Do remember that our progression is significantly increased compared to the old BF, and starter decks can be altered in a really low amount of time to suit everyone's needs. I just think that the current starter decks (and lots of discussion about if internally) should be sufficient to not prove to be too harsh of an introduction, yet bring way more mechanics, features, and variety to new and returning players alike than the old decks did. Unless there is a huge, major breaking point here that urgently needs to be changed, I am not utterly convinced that these decks need any heavy changes or changes at all, especially since the changes would require some coding changes as well as a possible loot list rewrite (which is currently adjusted to the starter decks), which does not seem to be as necessary a task to add to the list. We prefer to stick as closely to these decks as possible unless a truly big change needs to happen, which I don't currently deem to be the case. Feedback on these decks has been extremely varied, from this thread to very positive feedback from a lot of players, and I do try to take as many people into account as possible here, but so far the starter decks have been working well, players are not stuck too long with them if they don't agree, and overall they seem to be greatly appreciated. 

Hope that cleared things up a bit and gave you a more in-depth view on the thought process behind these decks.

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image.png.99832e0833f5781107c82050e571c9ed.pngimage.png.99832e0833f5781107c82050e571c9ed.png

2 hours ago, MrXLink said:

As @Treim already stated, there has been a huge amount of thought and discussion regarding the starter decks behind the scenes already. There are many reasons, rules and thought processes to take into account for these starter decks, and they were mainly set to promote variety, introduce intriguing game mechanics (such as affinities and multi-coloured cards), and give a good impression of what each colour has to offer. A large influence is also to introduce existing players to niches and get people out of their standard comfort zone to create new strategies or perhaps see value in cards they would never have even considered buying or trying in the first place. The high amount of boosters and BFP available should swiftly help to get the Common card pool expanded regardless, and should not be hard to obtain and vary about at all. We would like users to be grateful and happy when they get Tremor or Lava Field in a booster, rather than looking at them as just another starter card copy.

We have always been of mind to not give out all cards in the start to give a sense of progression. The "everyone gets all commons" suggestion would throw progression mechanics over so much, rendering half of a booster's content useless and limiting the card pool by hundreds of cards, that we would never think of that. Currently, starter cards are untradable unless you have obtained more copies of them. This should inherently solve multiaccounting problems. Starting boosters will also become untradable soon (or so we hope). A rash decision was made for the starter boosters without consulting design, and has now led to huge multiaccounting abuse. We intend to solve that as well, but I digress.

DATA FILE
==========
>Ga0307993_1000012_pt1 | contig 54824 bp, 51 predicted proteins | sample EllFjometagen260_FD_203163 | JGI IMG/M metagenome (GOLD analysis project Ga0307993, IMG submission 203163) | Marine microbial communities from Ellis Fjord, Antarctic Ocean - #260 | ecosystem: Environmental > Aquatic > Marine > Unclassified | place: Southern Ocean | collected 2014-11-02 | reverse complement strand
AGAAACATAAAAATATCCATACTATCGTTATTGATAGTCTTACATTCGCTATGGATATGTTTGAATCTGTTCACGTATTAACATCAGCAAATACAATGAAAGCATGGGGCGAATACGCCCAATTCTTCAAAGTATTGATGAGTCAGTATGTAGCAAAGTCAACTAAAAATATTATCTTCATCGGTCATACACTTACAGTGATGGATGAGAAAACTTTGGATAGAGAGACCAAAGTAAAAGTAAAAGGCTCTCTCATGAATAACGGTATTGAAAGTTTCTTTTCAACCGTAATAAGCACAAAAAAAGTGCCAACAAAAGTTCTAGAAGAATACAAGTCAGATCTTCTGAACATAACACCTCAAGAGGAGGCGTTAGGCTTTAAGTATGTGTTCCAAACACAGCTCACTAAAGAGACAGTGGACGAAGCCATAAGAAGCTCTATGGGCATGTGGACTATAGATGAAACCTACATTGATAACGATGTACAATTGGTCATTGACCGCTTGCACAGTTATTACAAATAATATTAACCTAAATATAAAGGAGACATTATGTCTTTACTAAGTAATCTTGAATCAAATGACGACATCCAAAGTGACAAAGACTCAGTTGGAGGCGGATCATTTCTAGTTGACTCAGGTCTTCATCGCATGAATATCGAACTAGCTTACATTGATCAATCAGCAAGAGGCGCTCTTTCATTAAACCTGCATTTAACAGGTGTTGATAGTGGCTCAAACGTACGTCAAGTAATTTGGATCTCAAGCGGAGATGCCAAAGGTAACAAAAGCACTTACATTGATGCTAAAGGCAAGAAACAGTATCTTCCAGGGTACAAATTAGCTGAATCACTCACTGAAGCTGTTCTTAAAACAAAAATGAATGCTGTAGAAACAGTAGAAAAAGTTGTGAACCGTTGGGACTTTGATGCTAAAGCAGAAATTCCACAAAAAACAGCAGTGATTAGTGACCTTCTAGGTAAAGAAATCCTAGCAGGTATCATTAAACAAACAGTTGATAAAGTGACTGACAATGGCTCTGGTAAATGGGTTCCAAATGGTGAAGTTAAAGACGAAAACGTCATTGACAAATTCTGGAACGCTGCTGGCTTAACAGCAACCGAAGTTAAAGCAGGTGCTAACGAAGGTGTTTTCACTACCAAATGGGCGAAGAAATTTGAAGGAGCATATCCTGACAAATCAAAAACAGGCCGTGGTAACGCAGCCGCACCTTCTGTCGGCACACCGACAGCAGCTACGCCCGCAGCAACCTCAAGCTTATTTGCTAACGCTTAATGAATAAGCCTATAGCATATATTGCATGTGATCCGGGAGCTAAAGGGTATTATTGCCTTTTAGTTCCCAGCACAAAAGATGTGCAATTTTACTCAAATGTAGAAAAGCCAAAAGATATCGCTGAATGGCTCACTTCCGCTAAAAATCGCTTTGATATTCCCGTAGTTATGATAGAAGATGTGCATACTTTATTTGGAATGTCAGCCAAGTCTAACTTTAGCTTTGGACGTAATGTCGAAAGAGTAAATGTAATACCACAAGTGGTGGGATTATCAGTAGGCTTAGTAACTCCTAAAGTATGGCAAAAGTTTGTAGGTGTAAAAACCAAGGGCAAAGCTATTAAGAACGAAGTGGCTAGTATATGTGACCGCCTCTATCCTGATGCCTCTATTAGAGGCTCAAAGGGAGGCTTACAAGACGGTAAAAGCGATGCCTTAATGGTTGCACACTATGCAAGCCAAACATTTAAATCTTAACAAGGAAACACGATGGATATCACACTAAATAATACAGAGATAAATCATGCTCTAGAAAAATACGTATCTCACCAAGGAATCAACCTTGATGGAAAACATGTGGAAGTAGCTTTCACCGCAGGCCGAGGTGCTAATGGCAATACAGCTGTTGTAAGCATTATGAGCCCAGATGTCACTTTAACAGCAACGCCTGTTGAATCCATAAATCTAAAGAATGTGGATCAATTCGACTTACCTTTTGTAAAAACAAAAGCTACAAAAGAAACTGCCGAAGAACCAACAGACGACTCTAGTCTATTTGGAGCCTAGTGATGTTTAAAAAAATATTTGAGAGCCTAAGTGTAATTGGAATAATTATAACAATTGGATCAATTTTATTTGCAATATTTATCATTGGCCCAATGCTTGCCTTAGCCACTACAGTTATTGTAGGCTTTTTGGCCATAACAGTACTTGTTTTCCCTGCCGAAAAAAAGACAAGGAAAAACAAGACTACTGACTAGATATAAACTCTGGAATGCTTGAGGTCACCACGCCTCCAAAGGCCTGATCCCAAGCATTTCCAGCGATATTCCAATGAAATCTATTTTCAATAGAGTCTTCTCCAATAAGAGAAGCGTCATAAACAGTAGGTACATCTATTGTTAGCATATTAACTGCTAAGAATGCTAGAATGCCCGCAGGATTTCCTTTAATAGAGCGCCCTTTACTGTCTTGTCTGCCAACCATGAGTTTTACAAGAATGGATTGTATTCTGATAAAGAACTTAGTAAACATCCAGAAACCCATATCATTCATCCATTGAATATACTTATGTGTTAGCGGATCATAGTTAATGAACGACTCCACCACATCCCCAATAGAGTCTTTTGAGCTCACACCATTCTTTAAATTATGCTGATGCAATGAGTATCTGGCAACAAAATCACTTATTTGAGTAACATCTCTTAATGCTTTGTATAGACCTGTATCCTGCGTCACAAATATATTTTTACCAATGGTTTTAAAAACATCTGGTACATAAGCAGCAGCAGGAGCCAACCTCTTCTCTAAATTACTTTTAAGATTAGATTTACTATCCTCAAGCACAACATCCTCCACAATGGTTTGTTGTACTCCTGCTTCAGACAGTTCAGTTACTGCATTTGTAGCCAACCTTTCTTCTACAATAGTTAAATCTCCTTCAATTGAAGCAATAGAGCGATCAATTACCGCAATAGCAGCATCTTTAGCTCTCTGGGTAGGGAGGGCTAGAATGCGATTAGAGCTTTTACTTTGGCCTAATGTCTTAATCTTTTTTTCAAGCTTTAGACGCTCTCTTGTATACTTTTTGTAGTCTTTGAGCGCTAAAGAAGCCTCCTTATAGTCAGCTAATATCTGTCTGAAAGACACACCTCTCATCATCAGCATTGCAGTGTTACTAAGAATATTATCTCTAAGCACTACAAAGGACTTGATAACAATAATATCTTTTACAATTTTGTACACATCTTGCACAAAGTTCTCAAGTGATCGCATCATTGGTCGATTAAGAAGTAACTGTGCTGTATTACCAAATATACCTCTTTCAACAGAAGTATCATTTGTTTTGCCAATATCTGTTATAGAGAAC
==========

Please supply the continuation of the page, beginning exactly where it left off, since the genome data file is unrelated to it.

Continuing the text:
In a short summary, these are the major points that were taken into consideration for creating each deck:

  • Promote card variety at all costs and give people a new experience; try to divert from old starter cards as much as possible as per community and staff request
    • Decks will be changed to frost/nature and fire/shadow as opposed to the original starter decks for this reason
  • Increase starter deck size from 16 to 20 to give newcomers more immediate options and room to work with
  • Provide 5 T1 cards of each colour to allow for multiple starting approaches
  • All cards must be Common in order to prevent devaluation of cards of other rarities, inherently harder to get in boosters.
  • All tiers of all cards in the deck (and T1 supplements) must contain the following:
    • At least 2 Unit cards
      • At least one ranged and one melee unit
      • Preferably of different damage types
    • At least 1 Spell card
    • At least 1 Structure card
  • All decks must at least have 3 dual-orb cards to introduce players to the concept of dual-orb benefits, strategies, and similarities
  • All decks must have several different affinity varieties
  • All decks must be able to have all cards usable at each tier (e.g. no T3 cards of which one requires 2 shadow orbs and the other 2 fire orbs)
  • Chosen cards must show visual/mesh variety, preferably within their respective decks (e.g. Tempest/Stone Tempest as starter cards)
  • Chosen cards must clearly reflect their colour's main purpose, without penalising too much for using cards wrongly (e.g. without much opportunity to fuck up as Shadow)
    • Nature cards should focus on high Crowd Control and healing
    • Frost cards should focus on defensive strategies, slows, and structures
    • Fire cards should focus on aggression, high direct damage, besieging, and joint combat
    • Shadow cards should focus on high buffs, corpse collection, and a little risk, but preferably not having too much impact if handled wrong (e.g.Mutating Frenzy, Stone of Torment, Knight of Chaos are all easy to greatly mess up with if not carefully handled)